I read (what I could understand of) this article in which authors Yuan and Steinle-Neumann "...use advanced quantum mechanical simulations on silicate and metallic melts showing that hydrogen becomes increasingly more incorporated in metal over silicate at high pressure and temperature, conditions under which Earth's core formed. Therefore, hydrogen can be present in the core in high abundance. [...] The Earth's early accretion events, in particular magma ocean formation, had a great impact on the chemical and thermal evolution of the Earth. Segregation of metal from silicate to form a core during the magma ocean stage has removed elements besides iron and nickel from the mantle[...]. Light elements such as H, C, O, and Si enter the core as a consequence of this process." The article goes on to present a model for how light elements near the planet's surface could end up being transported to the core, leaving a mostly silicate crust with both light elements and metals mostly transported down to the core: light elements form weak bonds with iron under high pressures and are gravitationally sorted with the iron. "We find that hydrogen is weakly siderophile at low pressure (20 GPa and 2,500 K), and becomes much more strongly so with pressure, suggesting that hydrogen is transported to the core in a significant amount during core segregation and is stable there."
How did diffuse hydrogen in the near-vacuum of the planetary accretion disk find itself bound, chemically or gravitationally, to the forming Earth in the first place?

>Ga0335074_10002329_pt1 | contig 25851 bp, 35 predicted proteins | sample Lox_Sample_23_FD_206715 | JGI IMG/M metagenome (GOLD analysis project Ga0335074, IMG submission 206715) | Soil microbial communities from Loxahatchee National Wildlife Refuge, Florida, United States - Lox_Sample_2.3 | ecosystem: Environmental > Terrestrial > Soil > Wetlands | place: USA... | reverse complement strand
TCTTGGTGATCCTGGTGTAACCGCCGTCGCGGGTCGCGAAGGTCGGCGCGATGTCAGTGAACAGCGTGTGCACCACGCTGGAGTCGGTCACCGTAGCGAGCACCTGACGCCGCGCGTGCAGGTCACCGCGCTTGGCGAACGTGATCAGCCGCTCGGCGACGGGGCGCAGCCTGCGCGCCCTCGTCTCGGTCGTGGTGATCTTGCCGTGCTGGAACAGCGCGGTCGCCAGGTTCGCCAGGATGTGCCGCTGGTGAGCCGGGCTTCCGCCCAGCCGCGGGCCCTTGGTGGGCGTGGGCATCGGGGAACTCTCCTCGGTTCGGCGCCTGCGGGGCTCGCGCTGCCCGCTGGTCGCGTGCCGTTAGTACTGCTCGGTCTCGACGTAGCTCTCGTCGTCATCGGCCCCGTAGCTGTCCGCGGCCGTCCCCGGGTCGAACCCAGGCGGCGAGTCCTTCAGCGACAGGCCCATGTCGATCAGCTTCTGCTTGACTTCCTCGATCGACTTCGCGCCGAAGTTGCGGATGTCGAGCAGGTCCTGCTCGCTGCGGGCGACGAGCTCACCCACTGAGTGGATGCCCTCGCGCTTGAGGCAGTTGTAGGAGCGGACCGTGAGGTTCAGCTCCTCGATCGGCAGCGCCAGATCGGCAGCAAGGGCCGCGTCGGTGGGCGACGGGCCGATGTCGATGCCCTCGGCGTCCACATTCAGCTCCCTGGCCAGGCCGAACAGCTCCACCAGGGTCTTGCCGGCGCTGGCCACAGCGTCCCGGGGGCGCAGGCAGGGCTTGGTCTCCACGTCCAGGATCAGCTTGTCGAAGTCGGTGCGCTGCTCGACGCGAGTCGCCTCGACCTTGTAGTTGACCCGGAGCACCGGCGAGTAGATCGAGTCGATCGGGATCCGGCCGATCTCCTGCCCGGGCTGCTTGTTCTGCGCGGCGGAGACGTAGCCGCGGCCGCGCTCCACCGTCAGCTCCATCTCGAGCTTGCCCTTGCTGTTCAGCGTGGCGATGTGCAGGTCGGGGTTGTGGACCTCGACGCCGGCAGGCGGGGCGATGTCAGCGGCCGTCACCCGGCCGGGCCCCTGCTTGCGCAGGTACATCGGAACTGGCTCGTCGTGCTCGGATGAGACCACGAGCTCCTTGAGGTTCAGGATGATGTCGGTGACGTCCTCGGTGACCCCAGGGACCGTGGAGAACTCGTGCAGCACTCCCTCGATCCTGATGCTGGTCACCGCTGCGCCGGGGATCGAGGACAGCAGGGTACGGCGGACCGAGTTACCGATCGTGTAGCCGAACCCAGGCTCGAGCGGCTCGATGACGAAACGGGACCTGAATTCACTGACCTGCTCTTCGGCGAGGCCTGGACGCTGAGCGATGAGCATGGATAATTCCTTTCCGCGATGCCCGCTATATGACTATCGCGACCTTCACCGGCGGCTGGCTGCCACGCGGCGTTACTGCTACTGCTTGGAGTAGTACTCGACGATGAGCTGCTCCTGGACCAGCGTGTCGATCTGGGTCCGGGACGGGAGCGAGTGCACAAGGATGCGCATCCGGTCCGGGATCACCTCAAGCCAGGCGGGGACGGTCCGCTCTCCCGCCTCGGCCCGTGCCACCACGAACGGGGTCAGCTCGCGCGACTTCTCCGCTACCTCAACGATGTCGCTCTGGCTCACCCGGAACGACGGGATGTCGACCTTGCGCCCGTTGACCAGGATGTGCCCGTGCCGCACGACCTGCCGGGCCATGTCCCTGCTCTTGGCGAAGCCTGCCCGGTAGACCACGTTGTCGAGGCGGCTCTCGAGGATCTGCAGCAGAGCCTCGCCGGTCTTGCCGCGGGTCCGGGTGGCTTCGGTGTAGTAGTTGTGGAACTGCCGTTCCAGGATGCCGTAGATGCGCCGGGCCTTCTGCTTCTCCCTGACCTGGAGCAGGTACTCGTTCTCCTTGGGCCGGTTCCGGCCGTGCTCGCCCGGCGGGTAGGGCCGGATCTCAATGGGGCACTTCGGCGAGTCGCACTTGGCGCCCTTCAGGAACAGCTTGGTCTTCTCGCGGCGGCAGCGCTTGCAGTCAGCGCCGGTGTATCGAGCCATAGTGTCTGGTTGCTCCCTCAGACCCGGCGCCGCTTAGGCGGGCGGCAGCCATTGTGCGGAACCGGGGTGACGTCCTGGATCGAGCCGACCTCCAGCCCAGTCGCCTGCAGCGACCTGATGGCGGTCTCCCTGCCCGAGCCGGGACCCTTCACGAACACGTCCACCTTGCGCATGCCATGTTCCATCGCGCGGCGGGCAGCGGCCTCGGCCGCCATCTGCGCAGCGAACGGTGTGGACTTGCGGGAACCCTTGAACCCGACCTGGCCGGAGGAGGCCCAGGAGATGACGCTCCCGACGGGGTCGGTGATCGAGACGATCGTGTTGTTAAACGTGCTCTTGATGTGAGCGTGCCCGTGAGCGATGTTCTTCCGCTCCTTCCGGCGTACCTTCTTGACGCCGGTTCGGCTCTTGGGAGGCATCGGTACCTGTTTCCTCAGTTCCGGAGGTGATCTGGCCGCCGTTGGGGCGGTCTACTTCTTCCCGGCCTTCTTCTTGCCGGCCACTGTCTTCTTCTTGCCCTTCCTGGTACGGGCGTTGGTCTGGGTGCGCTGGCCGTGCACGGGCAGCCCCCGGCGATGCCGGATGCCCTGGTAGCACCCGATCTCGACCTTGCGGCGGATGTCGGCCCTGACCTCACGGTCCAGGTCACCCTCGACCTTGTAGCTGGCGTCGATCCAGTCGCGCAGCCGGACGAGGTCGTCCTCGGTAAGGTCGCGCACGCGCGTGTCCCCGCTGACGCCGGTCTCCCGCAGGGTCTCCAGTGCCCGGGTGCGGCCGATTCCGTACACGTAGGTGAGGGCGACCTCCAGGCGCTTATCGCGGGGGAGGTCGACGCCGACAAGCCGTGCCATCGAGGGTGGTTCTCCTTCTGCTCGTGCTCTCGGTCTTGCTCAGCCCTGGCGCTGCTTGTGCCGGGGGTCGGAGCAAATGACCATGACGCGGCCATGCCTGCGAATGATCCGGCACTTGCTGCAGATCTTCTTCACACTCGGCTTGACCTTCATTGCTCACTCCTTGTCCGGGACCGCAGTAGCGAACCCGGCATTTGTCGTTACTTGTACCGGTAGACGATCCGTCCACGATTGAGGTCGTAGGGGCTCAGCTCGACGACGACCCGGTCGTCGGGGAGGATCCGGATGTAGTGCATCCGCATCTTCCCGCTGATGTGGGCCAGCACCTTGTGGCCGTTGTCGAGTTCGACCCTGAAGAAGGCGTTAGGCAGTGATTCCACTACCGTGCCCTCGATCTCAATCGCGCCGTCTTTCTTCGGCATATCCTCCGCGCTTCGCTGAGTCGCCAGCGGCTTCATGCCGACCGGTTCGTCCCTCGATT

As I understand it, the mechanism proposed for incorporation into the core necessitates extreme pressures and temperatures - which is good for explaining how it got from deep in the molten surface down to the core, but doesn't seem to fit planet formation in the first place. Why didn't the hydrogen swept out by proto-Earth simply boil off of the upper atmosphere as fast as it came in, never finding itself in a pressure regime sufficient to become chemically bound to iron?
It seems to me that intermediate chemical bonding of hydrogen into a less volatile form could explain it. I've read elsewhere that very little of Earth's water was swept out during accretion, but perhaps silanes and alkanes or other hydrogen-rich compounds might have formed in the accretion disk, been swept out, and then been broken up and re-bound with other chemicals in the extreme environment of the accreting planet. Or there might have been enough free Si, C, and other chemicals with an affinity for hydrogen in the atmosphere or surface of proto-Earth to bond with hydrogen, and then break up when convected down into higher temperature and pressure regimes. My chemistry knowledge is pretty weak, so I don't know if either explanation is plausible.